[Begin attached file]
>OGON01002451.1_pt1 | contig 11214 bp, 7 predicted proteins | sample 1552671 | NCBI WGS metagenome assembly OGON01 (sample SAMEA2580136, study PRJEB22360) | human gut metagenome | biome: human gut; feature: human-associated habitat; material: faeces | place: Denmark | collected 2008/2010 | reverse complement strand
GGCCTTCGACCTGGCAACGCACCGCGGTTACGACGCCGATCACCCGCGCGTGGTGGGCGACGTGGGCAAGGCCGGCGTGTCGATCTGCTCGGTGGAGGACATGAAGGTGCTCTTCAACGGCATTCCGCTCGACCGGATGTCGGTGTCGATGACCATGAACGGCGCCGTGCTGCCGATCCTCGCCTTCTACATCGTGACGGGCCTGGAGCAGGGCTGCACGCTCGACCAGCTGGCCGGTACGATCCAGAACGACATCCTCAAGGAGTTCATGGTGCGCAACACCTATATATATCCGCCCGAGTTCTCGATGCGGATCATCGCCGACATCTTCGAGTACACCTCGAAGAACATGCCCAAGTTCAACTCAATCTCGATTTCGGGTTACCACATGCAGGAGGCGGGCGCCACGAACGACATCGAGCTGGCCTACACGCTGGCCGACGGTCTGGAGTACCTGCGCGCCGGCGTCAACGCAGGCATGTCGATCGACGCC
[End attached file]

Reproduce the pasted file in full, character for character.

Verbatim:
>OGON01002451.1_pt1 | contig 11214 bp, 7 predicted proteins | sample 1552671 | NCBI WGS metagenome assembly OGON01 (sample SAMEA2580136, study PRJEB22360) | human gut metagenome | biome: human gut; feature: human-associated habitat; material: faeces | place: Denmark | collected 2008/2010 | reverse complement strand
GGCCTTCGACCTGGCAACGCACCGCGGTTACGACGCCGATCACCCGCGCGTGGTGGGCGACGTGGGCAAGGCCGGCGTGTCGATCTGCTCGGTGGAGGACATGAAGGTGCTCTTCAACGGCATTCCGCTCGACCGGATGTCGGTGTCGATGACCATGAACGGCGCCGTGCTGCCGATCCTCGCCTTCTACATCGTGACGGGCCTGGAGCAGGGCTGCACGCTCGACCAGCTGGCCGGTACGATCCAGAACGACATCCTCAAGGAGTTCATGGTGCGCAACACCTATATATATCCGCCCGAGTTCTCGATGCGGATCATCGCCGACATCTTCGAGTACACCTCGAAGAACATGCCCAAGTTCAACTCAATCTCGATTTCGGGTTACCACATGCAGGAGGCGGGCGCCACGAACGACATCGAGCTGGCCTACACGCTGGCCGACGGTCTGGAGTACCTGCGCGCCGGCGTCAACGCAGGCATGTCGATCGACGCC